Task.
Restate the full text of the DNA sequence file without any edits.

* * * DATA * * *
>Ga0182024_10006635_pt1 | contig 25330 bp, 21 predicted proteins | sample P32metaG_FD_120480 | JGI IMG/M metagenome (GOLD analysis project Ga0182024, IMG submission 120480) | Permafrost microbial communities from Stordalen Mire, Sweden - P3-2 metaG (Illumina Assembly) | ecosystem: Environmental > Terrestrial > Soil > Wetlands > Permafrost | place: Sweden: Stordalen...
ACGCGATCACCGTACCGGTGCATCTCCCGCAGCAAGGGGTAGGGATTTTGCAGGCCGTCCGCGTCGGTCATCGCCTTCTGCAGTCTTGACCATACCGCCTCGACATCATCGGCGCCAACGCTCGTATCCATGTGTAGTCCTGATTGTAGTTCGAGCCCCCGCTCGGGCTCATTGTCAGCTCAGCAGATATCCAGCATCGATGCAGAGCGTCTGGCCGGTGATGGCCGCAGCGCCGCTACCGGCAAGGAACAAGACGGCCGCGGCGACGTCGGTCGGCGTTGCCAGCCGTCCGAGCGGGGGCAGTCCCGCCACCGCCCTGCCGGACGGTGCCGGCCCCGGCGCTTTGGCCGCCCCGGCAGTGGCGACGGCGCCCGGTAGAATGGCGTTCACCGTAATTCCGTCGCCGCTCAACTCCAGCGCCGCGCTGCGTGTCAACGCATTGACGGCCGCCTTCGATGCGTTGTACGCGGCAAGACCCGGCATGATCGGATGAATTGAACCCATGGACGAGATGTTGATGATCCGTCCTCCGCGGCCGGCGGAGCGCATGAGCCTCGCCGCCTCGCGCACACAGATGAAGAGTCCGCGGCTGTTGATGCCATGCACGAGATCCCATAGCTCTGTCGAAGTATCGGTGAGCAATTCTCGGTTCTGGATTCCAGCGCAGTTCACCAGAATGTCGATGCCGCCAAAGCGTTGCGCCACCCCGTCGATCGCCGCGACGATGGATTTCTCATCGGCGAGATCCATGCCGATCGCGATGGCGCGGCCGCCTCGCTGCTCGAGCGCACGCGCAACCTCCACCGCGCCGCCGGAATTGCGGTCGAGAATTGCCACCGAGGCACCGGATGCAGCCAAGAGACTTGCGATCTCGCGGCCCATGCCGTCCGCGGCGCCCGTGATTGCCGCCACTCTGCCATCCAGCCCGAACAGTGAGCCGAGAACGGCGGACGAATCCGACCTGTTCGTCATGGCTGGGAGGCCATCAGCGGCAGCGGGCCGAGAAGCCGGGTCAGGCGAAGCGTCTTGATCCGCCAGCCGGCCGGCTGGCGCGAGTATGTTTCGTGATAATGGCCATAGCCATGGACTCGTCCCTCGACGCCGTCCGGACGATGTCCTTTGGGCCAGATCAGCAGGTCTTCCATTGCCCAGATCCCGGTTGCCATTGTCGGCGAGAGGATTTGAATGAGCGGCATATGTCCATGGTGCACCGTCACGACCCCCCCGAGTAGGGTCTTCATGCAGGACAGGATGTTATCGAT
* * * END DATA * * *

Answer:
>Ga0182024_10006635_pt1 | contig 25330 bp, 21 predicted proteins | sample P32metaG_FD_120480 | JGI IMG/M metagenome (GOLD analysis project Ga0182024, IMG submission 120480) | Permafrost microbial communities from Stordalen Mire, Sweden - P3-2 metaG (Illumina Assembly) | ecosystem: Environmental > Terrestrial > Soil > Wetlands > Permafrost | place: Sweden: Stordalen...
ACGCGATCACCGTACCGGTGCATCTCCCGCAGCAAGGGGTAGGGATTTTGCAGGCCGTCCGCGTCGGTCATCGCCTTCTGCAGTCTTGACCATACCGCCTCGACATCATCGGCGCCAACGCTCGTATCCATGTGTAGTCCTGATTGTAGTTCGAGCCCCCGCTCGGGCTCATTGTCAGCTCAGCAGATATCCAGCATCGATGCAGAGCGTCTGGCCGGTGATGGCCGCAGCGCCGCTACCGGCAAGGAACAAGACGGCCGCGGCGACGTCGGTCGGCGTTGCCAGCCGTCCGAGCGGGGGCAGTCCCGCCACCGCCCTGCCGGACGGTGCCGGCCCCGGCGCTTTGGCCGCCCCGGCAGTGGCGACGGCGCCCGGTAGAATGGCGTTCACCGTAATTCCGTCGCCGCTCAACTCCAGCGCCGCGCTGCGTGTCAACGCATTGACGGCCGCCTTCGATGCGTTGTACGCGGCAAGACCCGGCATGATCGGATGAATTGAACCCATGGACGAGATGTTGATGATCCGTCCTCCGCGGCCGGCGGAGCGCATGAGCCTCGCCGCCTCGCGCACACAGATGAAGAGTCCGCGGCTGTTGATGCCATGCACGAGATCCCATAGCTCTGTCGAAGTATCGGTGAGCAATTCTCGGTTCTGGATTCCAGCGCAGTTCACCAGAATGTCGATGCCGCCAAAGCGTTGCGCCACCCCGTCGATCGCCGCGACGATGGATTTCTCATCGGCGAGATCCATGCCGATCGCGATGGCGCGGCCGCCTCGCTGCTCGAGCGCACGCGCAACCTCCACCGCGCCGCCGGAATTGCGGTCGAGAATTGCCACCGAGGCACCGGATGCAGCCAAGAGACTTGCGATCTCGCGGCCCATGCCGTCCGCGGCGCCCGTGATTGCCGCCACTCTGCCATCCAGCCCGAACAGTGAGCCGAGAACGGCGGACGAATCCGACCTGTTCGTCATGGCTGGGAGGCCATCAGCGGCAGCGGGCCGAGAAGCCGGGTCAGGCGAAGCGTCTTGATCCGCCAGCCGGCCGGCTGGCGCGAGTATGTTTCGTGATAATGGCCATAGCCATGGACTCGTCCCTCGACGCCGTCCGGACGATGTCCTTTGGGCCAGATCAGCAGGTCTTCCATTGCCCAGATCCCGGTTGCCATTGTCGGCGAGAGGATTTGAATGAGCGGCATATGTCCATGGTGCACCGTCACGACCCCCCCGAGTAGGGTCTTCATGCAGGACAGGATGTTATCGAT